While I don't normally go for mini-games (beyond the initial trying them out), I'd have to say that Blitzball is the most infectuous mini-game I've ever played. I don't even like sports games, but it really grows on you. I suppose it doesn't hurt that I actually beat the Luca Goers in the one mandatory match of the game. ;) I really like how all the teams had their own flavor and uniform, and to a degree it's a pity that if you continue playing Blitzball they'll hire and fire players at the end of their contracts, because the replacements can be recruited from anywhere on Spira, by player and opposing team alike, and the replacements swim around in whatever normal clothing you would see them in on the street. While it is rather funny seeing the news reporter playing blitzball in her dress, she looks out of place with the rest of her team which is still in uniform. After a while, some of the teams have replaced all but two of their original members and it's hard to remember what team I'm playing against anymore.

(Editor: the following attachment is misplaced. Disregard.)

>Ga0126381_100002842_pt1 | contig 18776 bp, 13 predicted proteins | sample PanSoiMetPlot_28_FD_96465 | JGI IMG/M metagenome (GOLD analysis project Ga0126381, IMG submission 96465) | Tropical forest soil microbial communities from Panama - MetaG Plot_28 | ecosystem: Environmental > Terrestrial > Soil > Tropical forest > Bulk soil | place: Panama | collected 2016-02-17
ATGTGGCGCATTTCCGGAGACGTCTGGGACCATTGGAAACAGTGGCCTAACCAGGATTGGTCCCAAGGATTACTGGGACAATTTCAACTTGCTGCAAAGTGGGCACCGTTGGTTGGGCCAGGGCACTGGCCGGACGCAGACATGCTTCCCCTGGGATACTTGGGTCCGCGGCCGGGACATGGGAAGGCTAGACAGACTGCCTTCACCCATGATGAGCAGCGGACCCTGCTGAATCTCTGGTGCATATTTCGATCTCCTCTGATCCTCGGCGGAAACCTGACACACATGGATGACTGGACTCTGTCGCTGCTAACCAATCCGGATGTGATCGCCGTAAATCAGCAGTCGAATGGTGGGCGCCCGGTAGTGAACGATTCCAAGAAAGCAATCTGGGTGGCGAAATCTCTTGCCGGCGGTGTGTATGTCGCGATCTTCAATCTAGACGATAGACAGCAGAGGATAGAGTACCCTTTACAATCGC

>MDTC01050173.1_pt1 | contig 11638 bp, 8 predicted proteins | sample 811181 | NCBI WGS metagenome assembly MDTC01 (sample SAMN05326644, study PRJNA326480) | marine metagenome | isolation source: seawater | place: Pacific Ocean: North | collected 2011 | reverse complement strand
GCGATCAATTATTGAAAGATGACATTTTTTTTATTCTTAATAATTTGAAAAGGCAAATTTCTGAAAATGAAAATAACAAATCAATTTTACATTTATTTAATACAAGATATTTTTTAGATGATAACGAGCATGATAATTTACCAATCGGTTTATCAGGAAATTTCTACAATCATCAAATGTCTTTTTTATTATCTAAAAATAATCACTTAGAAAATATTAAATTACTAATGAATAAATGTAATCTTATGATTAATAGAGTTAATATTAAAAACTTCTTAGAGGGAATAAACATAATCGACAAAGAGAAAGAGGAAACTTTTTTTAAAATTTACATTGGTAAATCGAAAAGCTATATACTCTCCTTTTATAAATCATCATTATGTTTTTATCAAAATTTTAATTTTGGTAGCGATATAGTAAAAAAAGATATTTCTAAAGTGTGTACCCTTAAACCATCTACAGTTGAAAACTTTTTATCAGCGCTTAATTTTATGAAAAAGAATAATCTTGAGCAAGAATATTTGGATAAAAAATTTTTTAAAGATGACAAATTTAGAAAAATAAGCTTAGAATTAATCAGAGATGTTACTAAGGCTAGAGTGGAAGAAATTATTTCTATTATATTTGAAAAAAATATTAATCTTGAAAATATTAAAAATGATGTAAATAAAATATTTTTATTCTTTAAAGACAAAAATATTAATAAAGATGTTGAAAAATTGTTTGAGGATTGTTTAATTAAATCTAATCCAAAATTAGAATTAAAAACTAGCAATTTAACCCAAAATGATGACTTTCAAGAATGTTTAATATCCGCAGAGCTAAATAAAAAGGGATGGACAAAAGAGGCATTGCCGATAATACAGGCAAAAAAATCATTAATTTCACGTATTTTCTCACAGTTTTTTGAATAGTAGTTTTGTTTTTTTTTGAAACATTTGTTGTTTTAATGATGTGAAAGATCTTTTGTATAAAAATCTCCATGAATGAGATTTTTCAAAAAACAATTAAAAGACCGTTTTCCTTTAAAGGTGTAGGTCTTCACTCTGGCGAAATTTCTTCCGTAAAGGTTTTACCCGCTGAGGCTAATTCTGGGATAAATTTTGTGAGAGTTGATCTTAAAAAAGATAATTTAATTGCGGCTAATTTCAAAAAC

Lastly, Final Fantasy X has one of the best soundtracks I've ever heard (I'd highly recommend it) and Spira really is a world of its own. Even a few of the non-plot-related NPCs have dialogue and their own stories to them. That extra length to create people beyond the main characters really goes over and above the call of game design. I'd like to go back to Spira sometime. Perhaps a few years from now, I'll go back and play it again now that I know the story.